Slater & Gordon complained that two statements in the report inaccurately and unfairly implied it was concealing the existence of a file about incorporation of the association and preventing or delaying release of the file to a person who was entitled to it (namely, the alleged client, Mr Ralph Blewitt). The first statement was that another law firm had been “pressing Slater & Gordon for more than a month” to enable Mr Blewitt “to gain access to the association incorporation file”. The second statement was that a former lawyer had “accused the firm of stalling” in providing access to the file.

The firm said that the journalist should have given it an opportunity to comment before the material was published. It said the journalist would then have been informed that it did not hold any files about incorporation of the association and the only documentation it knew of about the matter had been created by Ms Gillard and was not recorded by her in the firm’s system or held by it. The journalist would also have been informed that Mr Blewitt was not the client for Ms Gillard’s work on the association and therefore would not be entitled to access any file on it. The firm said Mr Blewitt had been a client for other work by Ms Gillard for which the firm did have files and had provided them to him within days of being asked to do so.

The publication replied that in the same article it had reported that Ms Gillard had not created a “formal file”. It had also reported in a subsequent article that Slater & Gordon said it could not find any documents relating to the matter. It denied that the article suggested Slater & Gordon was hiding files, and also pointed out that the claim about stalling was in a quote from the former lawyer, not a statement by the journalist. It said comment had not been sought from the firm before publication because it had seen legal correspondence from and on behalf of Slater & Gordon which supported the claim of delay, and because there was a real risk of injunction to prevent publication.

The Council has concluded that the publication failed to take reasonable steps to ensure fairness in the report in relation to whether the firm held a file on incorporation of the association. Even if the story is interpreted as having done no more than report allegations, rather than endorse them, their gravity was such that the firm should have been given a reasonable opportunity to respond prior to publication. The legal correspondence relied on by the publication did not provide sufficiently strong grounds for its failure to do so. The Council has also concluded that failure to seek comment for fear of triggering an injunction may be justifiable in some circumstances but in this instance the risk of an injunction did not relate to the statements in question and they could readily have been checked with the firm.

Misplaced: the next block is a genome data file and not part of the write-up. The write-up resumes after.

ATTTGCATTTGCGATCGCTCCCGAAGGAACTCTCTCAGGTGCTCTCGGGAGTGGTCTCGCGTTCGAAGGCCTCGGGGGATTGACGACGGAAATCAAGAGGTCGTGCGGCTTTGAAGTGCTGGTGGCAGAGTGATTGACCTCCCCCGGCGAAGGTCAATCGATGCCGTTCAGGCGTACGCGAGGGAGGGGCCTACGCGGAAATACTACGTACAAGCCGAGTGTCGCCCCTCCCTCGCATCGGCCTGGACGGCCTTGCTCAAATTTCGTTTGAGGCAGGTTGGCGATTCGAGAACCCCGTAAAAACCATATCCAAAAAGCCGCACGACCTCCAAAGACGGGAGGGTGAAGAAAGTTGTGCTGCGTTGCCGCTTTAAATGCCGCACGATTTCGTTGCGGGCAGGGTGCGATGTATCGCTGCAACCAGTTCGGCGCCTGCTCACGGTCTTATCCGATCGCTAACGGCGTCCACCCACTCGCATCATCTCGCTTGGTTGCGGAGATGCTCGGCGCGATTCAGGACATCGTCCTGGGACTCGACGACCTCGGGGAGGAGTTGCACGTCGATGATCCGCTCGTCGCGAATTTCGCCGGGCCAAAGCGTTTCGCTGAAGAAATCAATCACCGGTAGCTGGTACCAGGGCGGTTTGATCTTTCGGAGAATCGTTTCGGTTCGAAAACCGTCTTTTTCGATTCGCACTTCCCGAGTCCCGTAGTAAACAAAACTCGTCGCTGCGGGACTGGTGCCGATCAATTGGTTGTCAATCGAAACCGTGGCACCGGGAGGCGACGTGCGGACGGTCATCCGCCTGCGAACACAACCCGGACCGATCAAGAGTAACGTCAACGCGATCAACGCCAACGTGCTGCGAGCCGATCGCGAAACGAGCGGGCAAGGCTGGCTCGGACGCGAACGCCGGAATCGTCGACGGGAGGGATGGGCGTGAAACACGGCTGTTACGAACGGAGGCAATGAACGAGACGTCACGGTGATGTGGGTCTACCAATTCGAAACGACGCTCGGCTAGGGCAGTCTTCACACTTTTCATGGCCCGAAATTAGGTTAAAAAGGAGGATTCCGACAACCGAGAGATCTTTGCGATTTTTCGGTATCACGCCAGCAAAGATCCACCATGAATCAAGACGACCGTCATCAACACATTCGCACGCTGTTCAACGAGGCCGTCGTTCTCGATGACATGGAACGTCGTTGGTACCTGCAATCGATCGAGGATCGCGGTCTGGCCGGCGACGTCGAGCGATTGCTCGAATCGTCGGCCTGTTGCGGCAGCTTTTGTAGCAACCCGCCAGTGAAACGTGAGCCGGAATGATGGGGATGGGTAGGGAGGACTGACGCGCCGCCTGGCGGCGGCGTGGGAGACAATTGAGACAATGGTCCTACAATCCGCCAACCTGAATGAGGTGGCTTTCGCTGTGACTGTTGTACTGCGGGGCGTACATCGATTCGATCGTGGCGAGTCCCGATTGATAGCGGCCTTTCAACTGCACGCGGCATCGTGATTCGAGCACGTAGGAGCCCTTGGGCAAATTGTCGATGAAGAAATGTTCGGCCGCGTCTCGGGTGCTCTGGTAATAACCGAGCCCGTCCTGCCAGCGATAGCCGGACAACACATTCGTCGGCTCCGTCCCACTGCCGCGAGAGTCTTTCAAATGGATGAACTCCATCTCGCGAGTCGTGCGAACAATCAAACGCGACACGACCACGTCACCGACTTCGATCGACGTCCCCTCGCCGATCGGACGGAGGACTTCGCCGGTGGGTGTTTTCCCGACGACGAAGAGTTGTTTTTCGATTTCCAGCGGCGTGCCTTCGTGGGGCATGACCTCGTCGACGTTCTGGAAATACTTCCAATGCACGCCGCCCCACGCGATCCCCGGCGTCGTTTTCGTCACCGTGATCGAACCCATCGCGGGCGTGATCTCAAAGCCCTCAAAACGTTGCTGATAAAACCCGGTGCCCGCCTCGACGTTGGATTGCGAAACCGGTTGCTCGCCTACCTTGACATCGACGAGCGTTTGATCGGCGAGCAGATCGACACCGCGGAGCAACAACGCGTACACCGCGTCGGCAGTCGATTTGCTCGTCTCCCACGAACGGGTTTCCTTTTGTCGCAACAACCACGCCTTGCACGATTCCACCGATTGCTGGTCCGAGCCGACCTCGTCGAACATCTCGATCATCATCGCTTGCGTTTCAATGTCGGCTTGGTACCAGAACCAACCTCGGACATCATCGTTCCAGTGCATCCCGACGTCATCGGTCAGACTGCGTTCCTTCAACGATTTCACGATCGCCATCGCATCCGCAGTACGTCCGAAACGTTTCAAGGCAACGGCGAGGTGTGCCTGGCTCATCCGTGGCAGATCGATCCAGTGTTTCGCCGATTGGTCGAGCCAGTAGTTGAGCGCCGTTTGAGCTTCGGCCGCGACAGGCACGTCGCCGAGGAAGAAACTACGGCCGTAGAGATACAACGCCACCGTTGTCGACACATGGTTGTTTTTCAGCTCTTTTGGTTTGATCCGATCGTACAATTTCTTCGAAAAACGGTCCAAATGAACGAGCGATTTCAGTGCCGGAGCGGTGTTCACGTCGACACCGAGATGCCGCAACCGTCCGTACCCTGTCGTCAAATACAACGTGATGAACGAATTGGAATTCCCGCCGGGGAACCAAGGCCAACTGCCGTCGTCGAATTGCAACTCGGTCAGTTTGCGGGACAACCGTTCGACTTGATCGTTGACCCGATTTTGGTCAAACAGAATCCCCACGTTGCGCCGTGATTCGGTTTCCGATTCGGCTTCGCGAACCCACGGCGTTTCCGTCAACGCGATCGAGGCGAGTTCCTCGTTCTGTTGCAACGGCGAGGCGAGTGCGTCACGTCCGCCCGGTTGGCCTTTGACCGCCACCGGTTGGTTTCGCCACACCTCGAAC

Accordingly, the complaint about the report is upheld on these grounds.

The feature article

Slater & Gordon complained that it had not been given a reasonable opportunity to respond to five passages in the article which implied it had engaged in a whitewash to protect the office of the Prime Minister. The publication replied that the relevant assessments and descriptions of the firm were fair comment, and that Mr Gordon’s views had been detailed fairly and comprehensively.

The Council has concluded that two of the passages in question were so serious and adverse that the firm should have been given a reasonable opportunity to respond before publication. They are the quotation of Mr Styant-Brown as saying that “[Slater and Gordon], in my view, have this sort of untrammelled objective of protection and hiding adverse material at all costs”, and the article’s description of a working draft of Mr Gordon’s media statement as “a document that made a mockery of [a] media statement” by the firm’s managing partner.

Accordingly, the complaint against the article is upheld in relation to those two passages. It is not upheld in relation to the other three passages.

This adjudication applies part of General Principle 1: “Publications should take reasonable steps to ensure reports are accurate, fair and balanced.” and General Principle 3: “Where individuals or groups are a major focus of news reports or commentary, the publication should ensure fairness and balance in the original article. Failing that, it should provide a reasonable and swift opportunity for a balancing response in an appropriate section of the publication.”

Tuesday, 3 September 2013

Thanks Rupert Murdoch, but Australians can choose their own government

On Friday 23 August the Chair of the Council, Prof Julian Disney, wrote to major newspaper editors reminding them of the Council's longstanding guideline on election coverage. A copy of the message is below.
Dear editor,
In response to concerns expressed by members of the general community as well as within the media industry, I am writing to the editor of each metropolitan daily newspaper to emphasise the importance of the advisory guideline on election reporting. It was issued by the Press Council in 2009 and continues in operation.
In particular, I draw your attention to the 2009 opening section of the guideline which reads as follows:
“The Council upholds the right of a newspaper to have its own political position; to accept certain beliefs and policies and to reject others; and to favour the election of one party and to oppose the election of another.  However, the Council has emphasised strongly that newspapers that profess to inform the community about its political and social affairs are under an obligation to present to the public a reasonably comprehensive and accurate account of public issues. As a result, the Council believes that it is essential that a clear distinction be drawn between reporting the facts and stating opinion. A paper’s editorial viewpoints and its advocacy of them must be kept separate from its news columns.”